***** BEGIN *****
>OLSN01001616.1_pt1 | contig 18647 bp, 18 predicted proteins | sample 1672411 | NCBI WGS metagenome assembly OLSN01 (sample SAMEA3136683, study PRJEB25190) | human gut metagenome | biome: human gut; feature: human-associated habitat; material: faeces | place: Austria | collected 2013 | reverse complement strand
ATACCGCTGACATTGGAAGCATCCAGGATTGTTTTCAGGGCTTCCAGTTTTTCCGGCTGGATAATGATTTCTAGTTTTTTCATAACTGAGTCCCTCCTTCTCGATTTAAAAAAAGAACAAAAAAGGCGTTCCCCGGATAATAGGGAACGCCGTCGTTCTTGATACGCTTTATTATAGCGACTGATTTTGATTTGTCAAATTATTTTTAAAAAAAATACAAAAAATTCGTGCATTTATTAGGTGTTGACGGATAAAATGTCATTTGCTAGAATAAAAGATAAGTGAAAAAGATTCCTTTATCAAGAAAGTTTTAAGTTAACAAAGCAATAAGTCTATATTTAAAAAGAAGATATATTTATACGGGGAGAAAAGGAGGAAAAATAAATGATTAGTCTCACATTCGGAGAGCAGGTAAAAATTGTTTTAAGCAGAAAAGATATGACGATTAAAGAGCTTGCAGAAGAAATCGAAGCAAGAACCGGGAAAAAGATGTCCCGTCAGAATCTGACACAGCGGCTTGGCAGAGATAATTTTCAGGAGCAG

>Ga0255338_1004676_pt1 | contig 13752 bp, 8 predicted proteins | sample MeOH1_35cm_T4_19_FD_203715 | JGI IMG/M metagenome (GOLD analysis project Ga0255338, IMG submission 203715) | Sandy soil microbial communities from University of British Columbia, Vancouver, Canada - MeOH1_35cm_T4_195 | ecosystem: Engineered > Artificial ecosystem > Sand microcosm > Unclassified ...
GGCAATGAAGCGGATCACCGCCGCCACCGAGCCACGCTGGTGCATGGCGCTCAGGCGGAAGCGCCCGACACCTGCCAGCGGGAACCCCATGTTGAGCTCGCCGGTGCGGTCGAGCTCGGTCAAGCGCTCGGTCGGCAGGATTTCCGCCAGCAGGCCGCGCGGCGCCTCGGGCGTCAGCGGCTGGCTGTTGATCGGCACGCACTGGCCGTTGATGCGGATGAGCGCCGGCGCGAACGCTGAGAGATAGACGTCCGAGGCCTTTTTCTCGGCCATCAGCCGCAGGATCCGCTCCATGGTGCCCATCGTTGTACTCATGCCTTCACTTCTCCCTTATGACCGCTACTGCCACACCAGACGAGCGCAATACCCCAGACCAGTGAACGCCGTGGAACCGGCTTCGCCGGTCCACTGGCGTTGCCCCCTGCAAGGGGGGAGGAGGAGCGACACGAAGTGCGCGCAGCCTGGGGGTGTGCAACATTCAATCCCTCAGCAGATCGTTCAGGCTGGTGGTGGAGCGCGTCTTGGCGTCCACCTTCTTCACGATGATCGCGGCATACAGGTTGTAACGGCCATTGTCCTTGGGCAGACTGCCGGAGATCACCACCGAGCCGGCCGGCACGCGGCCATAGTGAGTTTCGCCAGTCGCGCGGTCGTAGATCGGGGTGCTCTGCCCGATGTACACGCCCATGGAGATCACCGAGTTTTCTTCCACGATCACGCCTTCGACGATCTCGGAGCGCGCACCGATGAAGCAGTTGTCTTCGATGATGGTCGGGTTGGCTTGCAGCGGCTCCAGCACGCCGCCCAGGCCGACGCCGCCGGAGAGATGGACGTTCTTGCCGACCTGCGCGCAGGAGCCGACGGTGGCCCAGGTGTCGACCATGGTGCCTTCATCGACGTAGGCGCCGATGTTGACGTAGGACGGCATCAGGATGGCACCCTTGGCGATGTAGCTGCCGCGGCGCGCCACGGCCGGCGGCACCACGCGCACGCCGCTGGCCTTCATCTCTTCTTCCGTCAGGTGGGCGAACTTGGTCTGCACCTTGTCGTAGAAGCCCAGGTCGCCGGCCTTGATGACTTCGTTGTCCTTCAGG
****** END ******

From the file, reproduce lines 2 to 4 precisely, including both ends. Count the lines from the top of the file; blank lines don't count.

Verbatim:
ATACCGCTGACATTGGAAGCATCCAGGATTGTTTTCAGGGCTTCCAGTTTTTCCGGCTGGATAATGATTTCTAGTTTTTTCATAACTGAGTCCCTCCTTCTCGATTTAAAAAAAGAACAAAAAAGGCGTTCCCCGGATAATAGGGAACGCCGTCGTTCTTGATACGCTTTATTATAGCGACTGATTTTGATTTGTCAAATTATTTTTAAAAAAAATACAAAAAATTCGTGCATTTATTAGGTGTTGACGGATAAAATGTCATTTGCTAGAATAAAAGATAAGTGAAAAAGATTCCTTTATCAAGAAAGTTTTAAGTTAACAAAGCAATAAGTCTATATTTAAAAAGAAGATATATTTATACGGGGAGAAAAGGAGGAAAAATAAATGATTAGTCTCACATTCGGAGAGCAGGTAAAAATTGTTTTAAGCAGAAAAGATATGACGATTAAAGAGCTTGCAGAAGAAATCGAAGCAAGAACCGGGAAAAAGATGTCCCGTCAGAATCTGACACAGCGGCTTGGCAGAGATAATTTTCAGGAGCAG

>Ga0255338_1004676_pt1 | contig 13752 bp, 8 predicted proteins | sample MeOH1_35cm_T4_19_FD_203715 | JGI IMG/M metagenome (GOLD analysis project Ga0255338, IMG submission 203715) | Sandy soil microbial communities from University of British Columbia, Vancouver, Canada - MeOH1_35cm_T4_195 | ecosystem: Engineered > Artificial ecosystem > Sand microcosm > Unclassified ...
GGCAATGAAGCGGATCACCGCCGCCACCGAGCCACGCTGGTGCATGGCGCTCAGGCGGAAGCGCCCGACACCTGCCAGCGGGAACCCCATGTTGAGCTCGCCGGTGCGGTCGAGCTCGGTCAAGCGCTCGGTCGGCAGGATTTCCGCCAGCAGGCCGCGCGGCGCCTCGGGCGTCAGCGGCTGGCTGTTGATCGGCACGCACTGGCCGTTGATGCGGATGAGCGCCGGCGCGAACGCTGAGAGATAGACGTCCGAGGCCTTTTTCTCGGCCATCAGCCGCAGGATCCGCTCCATGGTGCCCATCGTTGTACTCATGCCTTCACTTCTCCCTTATGACCGCTACTGCCACACCAGACGAGCGCAATACCCCAGACCAGTGAACGCCGTGGAACCGGCTTCGCCGGTCCACTGGCGTTGCCCCCTGCAAGGGGGGAGGAGGAGCGACACGAAGTGCGCGCAGCCTGGGGGTGTGCAACATTCAATCCCTCAGCAGATCGTTCAGGCTGGTGGTGGAGCGCGTCTTGGCGTCCACCTTCTTCACGATGATCGCGGCATACAGGTTGTAACGGCCATTGTCCTTGGGCAGACTGCCGGAGATCACCACCGAGCCGGCCGGCACGCGGCCATAGTGAGTTTCGCCAGTCGCGCGGTCGTAGATCGGGGTGCTCTGCCCGATGTACACGCCCATGGAGATCACCGAGTTTTCTTCCACGATCACGCCTTCGACGATCTCGGAGCGCGCACCGATGAAGCAGTTGTCTTCGATGATGGTCGGGTTGGCTTGCAGCGGCTCCAGCACGCCGCCCAGGCCGACGCCGCCGGAGAGATGGACGTTCTTGCCGACCTGCGCGCAGGAGCCGACGGTGGCCCAGGTGTCGACCATGGTGCCTTCATCGACGTAGGCGCCGATGTTGACGTAGGACGGCATCAGGATGGCACCCTTGGCGATGTAGCTGCCGCGGCGCGCCACGGCCGGCGGCACCACGCGCACGCCGCTGGCCTTCATCTCTTCTTCCGTCAGGTGGGCGAACTTGGTCTGCACCTTGTCGTAGAAGCCCAGGTCGCCGGCCTTGATGACTTCGTTGTCCTTCAGG